The protection of a valued goal involves several cognitive and behavioral strategies ultimately aimed at “counteracting” the pull of temptations and pushing oneself toward goal-related alternatives (Fishbach & Trope, 2007). One such cognitive process involves decreasing the value of temptations and increasing the value of goal-consistent objects or actions. For example, health-conscious individuals might tell themselves a sugary treat is less appealing than a piece of fruit in order to direct their choice toward the latter. Other behavioral strategies include a precommitment to pursue goals and forgo temptation (e.g., leaving one’s credit card at home before going to the mall), establishing rewards for goals and penalties for temptations, or physically approaching goals and distancing oneself from temptations (e.g., pushing away a dessert plate). These self-control processes can benefit individuals’ long-term interests, either consciously or without conscious awareness. Thus, at times, individuals automatically activate goal-related thoughts in response to temptation, and inhibit temptation-related thoughts in the presence of goal cues (Fishbach, Friedman, & Kruglanski, 2003).
People often make New Year’s resolutions with the idea that attaining one’s goals is simple: “I just have to choose to eat healthier, right?” However, after going through this module and learning a social-cognitive approach to the main theories and findings on goals and motivation, we see that even the most basic decisions take place within a much larger and more complex mental framework. From the principles of goal priming and how goals influence perceptions, feelings, and actions, to the factors of self-regulation and self-control, we have learned the phases, orientations, and fluctuations involved in the course of everyday goal pursuit. Looking back on prior goal failures, it may seem impossible to achieve some of our desires. But, through understanding our own mental representation of our goals (i.e., the values and expectancies behind them), we can help cognitively modify our behavior to achieve our dreams. If you do, who knows?—maybe you will be the first person to step on Mars.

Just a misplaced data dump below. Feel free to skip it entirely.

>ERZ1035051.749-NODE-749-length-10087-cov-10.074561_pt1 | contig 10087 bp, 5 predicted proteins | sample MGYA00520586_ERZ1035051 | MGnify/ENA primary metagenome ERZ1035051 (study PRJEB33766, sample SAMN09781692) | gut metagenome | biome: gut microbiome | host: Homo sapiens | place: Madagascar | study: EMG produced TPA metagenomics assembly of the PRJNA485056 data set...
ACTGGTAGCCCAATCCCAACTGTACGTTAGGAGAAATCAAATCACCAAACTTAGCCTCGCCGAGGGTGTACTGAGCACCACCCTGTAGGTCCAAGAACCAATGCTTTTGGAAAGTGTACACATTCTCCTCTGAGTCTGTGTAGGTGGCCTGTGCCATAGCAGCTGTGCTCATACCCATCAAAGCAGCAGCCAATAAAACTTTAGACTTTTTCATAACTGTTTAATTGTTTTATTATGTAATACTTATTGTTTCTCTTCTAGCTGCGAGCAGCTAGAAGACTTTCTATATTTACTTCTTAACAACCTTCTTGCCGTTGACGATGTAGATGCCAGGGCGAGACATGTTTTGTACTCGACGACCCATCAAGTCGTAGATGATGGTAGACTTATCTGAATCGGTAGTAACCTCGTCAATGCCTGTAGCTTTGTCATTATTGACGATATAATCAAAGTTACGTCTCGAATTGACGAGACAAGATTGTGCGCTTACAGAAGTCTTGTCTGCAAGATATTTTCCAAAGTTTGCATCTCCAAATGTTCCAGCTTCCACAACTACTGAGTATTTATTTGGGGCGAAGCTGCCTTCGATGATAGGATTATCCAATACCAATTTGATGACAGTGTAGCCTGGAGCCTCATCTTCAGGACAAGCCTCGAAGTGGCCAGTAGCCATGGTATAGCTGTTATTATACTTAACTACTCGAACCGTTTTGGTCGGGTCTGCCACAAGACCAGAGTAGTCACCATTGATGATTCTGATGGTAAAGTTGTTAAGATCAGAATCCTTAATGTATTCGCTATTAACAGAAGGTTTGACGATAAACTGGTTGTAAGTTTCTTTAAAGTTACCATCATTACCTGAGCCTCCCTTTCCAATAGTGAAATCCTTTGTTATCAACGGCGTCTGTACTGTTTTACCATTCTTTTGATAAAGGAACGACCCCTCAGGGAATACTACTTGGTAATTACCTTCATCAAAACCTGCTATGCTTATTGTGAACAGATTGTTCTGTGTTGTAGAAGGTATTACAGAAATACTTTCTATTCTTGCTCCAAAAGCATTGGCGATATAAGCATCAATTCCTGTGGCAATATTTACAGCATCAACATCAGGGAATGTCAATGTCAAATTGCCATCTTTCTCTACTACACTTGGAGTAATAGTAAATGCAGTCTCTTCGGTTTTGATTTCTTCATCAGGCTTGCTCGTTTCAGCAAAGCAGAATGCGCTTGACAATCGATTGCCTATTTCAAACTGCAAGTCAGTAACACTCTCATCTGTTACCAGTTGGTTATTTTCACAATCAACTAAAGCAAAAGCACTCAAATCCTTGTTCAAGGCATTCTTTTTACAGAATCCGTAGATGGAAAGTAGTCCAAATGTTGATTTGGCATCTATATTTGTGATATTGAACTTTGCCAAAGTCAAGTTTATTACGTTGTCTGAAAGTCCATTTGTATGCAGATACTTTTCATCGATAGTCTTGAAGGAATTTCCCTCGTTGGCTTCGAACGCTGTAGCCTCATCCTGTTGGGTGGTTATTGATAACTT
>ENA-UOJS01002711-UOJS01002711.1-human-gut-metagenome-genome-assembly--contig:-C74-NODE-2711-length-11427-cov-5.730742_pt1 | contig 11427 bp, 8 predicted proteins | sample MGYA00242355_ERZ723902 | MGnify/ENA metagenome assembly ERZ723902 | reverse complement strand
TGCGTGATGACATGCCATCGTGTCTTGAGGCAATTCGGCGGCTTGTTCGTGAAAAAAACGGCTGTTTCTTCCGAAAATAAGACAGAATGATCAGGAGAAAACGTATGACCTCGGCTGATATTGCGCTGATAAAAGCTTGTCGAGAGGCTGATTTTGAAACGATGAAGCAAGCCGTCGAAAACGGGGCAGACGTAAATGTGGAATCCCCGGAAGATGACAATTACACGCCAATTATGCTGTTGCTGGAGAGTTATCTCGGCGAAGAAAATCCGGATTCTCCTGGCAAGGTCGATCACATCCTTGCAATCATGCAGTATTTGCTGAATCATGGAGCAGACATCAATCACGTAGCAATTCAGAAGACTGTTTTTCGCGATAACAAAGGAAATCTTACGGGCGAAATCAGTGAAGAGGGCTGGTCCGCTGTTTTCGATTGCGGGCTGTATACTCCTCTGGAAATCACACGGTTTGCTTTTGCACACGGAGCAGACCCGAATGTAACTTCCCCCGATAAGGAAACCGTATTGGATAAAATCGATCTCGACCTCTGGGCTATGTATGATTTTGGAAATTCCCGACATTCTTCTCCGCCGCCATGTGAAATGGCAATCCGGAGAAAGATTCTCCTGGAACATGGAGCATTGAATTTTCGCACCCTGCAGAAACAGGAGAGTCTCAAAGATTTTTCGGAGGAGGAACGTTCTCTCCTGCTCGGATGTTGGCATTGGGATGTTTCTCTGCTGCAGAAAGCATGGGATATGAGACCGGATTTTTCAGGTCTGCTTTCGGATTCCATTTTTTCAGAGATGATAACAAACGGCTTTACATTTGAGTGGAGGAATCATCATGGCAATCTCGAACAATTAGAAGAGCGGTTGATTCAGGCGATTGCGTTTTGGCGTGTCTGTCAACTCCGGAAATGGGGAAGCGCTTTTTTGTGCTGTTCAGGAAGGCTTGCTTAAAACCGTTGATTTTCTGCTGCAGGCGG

What is the difference between goal and motivation?
What is the difference between self-regulation and self-control?
How do positive and negative feelings inform goal pursuit in a cybernetic self-regulation process?
Describe the characteristics of the deliberative mindset that allows individuals to decide between different goals. How might these characteristics hinder the implemental phase of self-regulation?
You just read a module on “Goals and Motivation,” and you believe it is a sign of commitment to the goal of learning about social psychology. Define commitment in this context. How would interpreting your efforts as a sign of commitment influence your motivation to read more about social psychology? By contrast, how would interpreting your efforts as a sign of progress influence your motivation to read more?
Mel and Alex are friends. Mel has a prevention focus self-regulatory orientation, whereas Alex has a promotion focus. They are both training for a marathon and are looking for motivational posters to hang in their respective apartments. While shopping, they find a poster with the following Confucius quote: “The will to win, the desire to succeed, the urge to reach your full potential ... . These are the keys that will unlock the door to personal excellence.” Who is this poster more likely to help stay motivated for the marathon (Mel or Alex)? Why? Find or write a quote that might help the other friend.
Give an example in which an individual fails to exercise self-control. What are some factors that can cause such a self-control failure?
Balancing between goals
Shifting between a focal goal and other goals or temptations by putting less effort into the focal goal—usually with the intention of coming back to the focal goal at a later point in time.
The sense that a goal is both valuable and attainable
Conscious goal activation
When a person is fully aware of contextual influences and resulting goal-directed behavior.
The first of the two basic stages of self-regulation in which individuals decide which of many potential goals to pursue at a given point in time.